How Do Tour de France Cyclists Pee During the Race? Mark Cavendish Admits ‘It Warms Me Up’
Only the world’s best cyclists enter the grueling Tour de France. The three-week race tests their endurance as they ride thousands of miles through often-rough terrain. Participants spend hours on their bikes every day, which begs the question, “How do cyclists pee during the Tour de France? Thankfully for them, there are a few options. Thankfully for us, these choices are pretty well-known.
The Tour de France is intense
It takes a lot of dedication, training, and grit to participate in the Tour de France. There are 21 stages, one per day, and it takes 23 days to complete the race from start to finish. This is why Encyclopedia Britannica begins its entry on the event by calling it “the world’s most prestigious and most difficult bicycle race.”
GQ tells us riders are on their bikes for over six hours per day as they pedal nearly 3,000 miles. All the exercises can depress the immune system, making it easier for the riders to get sick. And the cyclists must stay properly hydrated, which means what they drink needs to leave their bodies somehow. So when they do they get the chance to relieve themselves?
How do cyclists pee during the Tour de France?
Cycling Weekly investigated the issue of urinating during the Tour de France after at least 10 riders were fined during the 2019 event for public urination. Here are some of the methods the website uncovered:
Urinating on the side of the road
Many Tour de France stages are road courses, so the riders can stop at the side of the road to pee, with teams sometimes organizing a “nature break” in which the teammates collectively urinate. Time is of the essence here because riders will be passed by other racers while they are taking care of their business.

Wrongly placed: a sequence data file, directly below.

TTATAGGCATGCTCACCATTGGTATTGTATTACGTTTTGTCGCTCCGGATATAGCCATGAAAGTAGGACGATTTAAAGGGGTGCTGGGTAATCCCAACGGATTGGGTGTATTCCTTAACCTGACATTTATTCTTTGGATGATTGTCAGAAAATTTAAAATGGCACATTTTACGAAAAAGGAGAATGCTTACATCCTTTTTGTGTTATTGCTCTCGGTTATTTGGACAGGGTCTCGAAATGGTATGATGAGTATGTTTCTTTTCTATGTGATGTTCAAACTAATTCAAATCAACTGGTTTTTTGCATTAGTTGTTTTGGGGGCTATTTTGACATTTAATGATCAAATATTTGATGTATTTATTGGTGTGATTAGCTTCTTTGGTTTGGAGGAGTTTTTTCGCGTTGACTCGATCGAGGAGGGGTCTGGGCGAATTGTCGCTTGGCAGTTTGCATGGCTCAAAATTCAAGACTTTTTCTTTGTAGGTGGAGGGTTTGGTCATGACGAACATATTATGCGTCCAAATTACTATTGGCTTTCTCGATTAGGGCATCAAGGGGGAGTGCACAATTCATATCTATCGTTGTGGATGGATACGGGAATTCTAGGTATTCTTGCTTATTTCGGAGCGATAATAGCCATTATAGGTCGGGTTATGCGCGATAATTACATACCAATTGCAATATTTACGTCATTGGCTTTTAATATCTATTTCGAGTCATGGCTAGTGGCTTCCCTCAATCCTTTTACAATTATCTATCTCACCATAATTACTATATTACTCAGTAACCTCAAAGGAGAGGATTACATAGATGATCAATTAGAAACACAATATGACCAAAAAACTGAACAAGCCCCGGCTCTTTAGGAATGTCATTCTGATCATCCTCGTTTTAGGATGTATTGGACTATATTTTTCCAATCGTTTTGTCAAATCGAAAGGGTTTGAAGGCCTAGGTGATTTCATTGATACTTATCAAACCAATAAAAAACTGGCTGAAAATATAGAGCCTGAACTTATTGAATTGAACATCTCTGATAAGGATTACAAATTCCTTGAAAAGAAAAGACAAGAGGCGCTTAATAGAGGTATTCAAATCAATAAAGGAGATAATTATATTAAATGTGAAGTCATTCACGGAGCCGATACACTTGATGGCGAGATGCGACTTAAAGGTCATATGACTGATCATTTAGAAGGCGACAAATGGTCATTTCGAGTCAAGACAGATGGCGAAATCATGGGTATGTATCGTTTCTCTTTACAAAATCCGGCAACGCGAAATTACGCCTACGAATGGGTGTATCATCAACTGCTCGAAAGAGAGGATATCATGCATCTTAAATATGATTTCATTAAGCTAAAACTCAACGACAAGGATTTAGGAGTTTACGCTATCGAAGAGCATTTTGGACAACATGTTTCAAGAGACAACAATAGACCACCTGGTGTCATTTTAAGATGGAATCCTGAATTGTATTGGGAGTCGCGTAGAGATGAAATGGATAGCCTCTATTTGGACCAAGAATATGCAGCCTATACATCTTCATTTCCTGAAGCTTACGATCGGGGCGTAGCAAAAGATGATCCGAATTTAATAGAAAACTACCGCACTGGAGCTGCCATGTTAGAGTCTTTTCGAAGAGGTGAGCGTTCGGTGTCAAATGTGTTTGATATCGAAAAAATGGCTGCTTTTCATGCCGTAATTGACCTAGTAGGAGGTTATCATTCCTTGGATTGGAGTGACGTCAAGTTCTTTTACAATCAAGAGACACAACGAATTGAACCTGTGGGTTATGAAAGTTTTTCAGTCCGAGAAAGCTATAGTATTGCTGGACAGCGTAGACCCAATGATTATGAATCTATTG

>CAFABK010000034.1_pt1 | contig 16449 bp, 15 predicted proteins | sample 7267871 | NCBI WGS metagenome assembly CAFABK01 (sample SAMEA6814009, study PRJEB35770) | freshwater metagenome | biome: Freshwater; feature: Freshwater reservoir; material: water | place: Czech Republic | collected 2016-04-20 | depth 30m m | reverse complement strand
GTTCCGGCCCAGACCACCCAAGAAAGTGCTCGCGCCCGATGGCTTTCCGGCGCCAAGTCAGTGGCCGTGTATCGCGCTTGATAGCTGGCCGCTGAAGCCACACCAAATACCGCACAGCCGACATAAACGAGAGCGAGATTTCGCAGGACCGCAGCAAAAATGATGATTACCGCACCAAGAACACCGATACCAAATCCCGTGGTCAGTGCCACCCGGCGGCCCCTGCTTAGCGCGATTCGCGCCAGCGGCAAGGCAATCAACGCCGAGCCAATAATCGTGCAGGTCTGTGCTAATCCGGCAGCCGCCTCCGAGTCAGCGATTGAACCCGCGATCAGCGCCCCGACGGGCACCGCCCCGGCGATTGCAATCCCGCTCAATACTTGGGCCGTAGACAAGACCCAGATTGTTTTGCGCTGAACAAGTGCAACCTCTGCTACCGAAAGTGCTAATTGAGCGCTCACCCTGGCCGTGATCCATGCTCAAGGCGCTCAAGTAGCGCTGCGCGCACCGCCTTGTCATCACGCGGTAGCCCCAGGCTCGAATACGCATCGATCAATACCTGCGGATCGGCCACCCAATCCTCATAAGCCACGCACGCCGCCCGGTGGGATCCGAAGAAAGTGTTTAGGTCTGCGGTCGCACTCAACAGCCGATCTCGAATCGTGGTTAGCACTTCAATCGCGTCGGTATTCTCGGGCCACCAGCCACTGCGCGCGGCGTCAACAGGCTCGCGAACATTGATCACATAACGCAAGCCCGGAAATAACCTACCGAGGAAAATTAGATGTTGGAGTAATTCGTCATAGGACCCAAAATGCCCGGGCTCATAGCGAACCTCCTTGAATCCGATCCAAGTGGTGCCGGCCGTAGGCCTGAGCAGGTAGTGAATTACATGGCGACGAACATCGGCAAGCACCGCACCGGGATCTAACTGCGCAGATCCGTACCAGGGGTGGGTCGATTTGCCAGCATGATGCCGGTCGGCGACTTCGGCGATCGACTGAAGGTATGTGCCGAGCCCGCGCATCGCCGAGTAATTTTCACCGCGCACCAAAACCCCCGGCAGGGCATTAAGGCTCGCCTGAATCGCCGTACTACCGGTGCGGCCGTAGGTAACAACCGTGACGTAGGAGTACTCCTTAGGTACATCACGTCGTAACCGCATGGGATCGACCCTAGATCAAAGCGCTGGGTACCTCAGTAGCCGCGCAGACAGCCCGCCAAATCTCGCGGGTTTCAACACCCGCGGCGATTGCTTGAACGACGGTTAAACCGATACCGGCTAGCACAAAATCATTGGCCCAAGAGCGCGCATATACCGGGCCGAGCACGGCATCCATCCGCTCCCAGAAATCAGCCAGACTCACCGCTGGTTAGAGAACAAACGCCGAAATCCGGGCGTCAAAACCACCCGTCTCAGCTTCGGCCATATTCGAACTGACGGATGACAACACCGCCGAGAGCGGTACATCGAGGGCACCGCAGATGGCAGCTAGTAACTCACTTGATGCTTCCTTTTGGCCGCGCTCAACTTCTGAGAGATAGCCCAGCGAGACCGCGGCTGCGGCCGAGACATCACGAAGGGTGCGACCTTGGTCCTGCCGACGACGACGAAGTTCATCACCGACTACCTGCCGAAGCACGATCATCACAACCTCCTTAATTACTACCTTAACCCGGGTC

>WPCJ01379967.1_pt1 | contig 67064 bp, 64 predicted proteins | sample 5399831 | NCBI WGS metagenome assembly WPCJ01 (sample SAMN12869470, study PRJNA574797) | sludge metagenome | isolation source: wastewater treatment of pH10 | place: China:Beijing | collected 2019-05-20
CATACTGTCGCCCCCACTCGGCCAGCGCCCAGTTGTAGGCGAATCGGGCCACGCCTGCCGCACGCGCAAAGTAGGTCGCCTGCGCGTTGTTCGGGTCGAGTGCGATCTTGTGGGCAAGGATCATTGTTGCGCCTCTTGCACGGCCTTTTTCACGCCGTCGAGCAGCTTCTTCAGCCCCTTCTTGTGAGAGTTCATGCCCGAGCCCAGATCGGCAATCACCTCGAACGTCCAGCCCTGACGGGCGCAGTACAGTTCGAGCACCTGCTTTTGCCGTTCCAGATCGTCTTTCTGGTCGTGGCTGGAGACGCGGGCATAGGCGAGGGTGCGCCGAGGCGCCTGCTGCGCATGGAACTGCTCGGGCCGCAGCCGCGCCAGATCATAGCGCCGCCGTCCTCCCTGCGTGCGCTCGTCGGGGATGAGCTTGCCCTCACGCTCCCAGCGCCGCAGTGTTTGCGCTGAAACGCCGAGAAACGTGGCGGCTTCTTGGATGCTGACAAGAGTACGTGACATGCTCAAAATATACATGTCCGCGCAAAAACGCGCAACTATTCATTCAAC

Urinating while riding
Some riders will pee while they’re on their bike. Sometimes while doing this, a teammate will help the cyclist keep his momentum by pushing his bike from the back while the urination is in progress.
Urinating in your suit
Another option is to just let the act happen without planning and pee in your suit. Evidently, this can be particularly helpful in cold conditions because, as Mark Cavendish once explained, it warms him up temporarily in rainy or cold conditions. “You get warm and you don’t have to fuss around.”
What cyclists say about peeing
Greg LeMond, a three-time Tour champion, isn’t one of the cyclists who urinate while on the saddle. He admitted that he’s “never been able to pee off the bike.” Instead, he “always found a tree,” making sure to remember the tactics involved in the act. LeMond advises that you should “go to the front of the pack. Hopefully, you tell everybody you’re peeing so they don’t attack.”
When he’s not peeing in his suit, Cavendish has some strategies for when and how to go. The cyclist says he always goes “right at the beginning of the stage.” As for how, he discusses different ways the guys do it. “Some guys lift up their shorts and go. Normally, if you’re on a slight downhill, you can kind of just move to the side of the group and continue while you do it on the bike.”
Riders must be careful, though, so they don’t get in trouble. Johan Vansummeren receives three fines for urinating in front of fans during the 2010 race. Cavendish once got a slap on the wrist for peeing into a river; he claimed he didn’t know it was illegal, but he learned his lesson from the incident. “I stopped on a bridge and pissed off the bridge into the river. And then I heard it’s not allowed. So I won’t be doing that again.”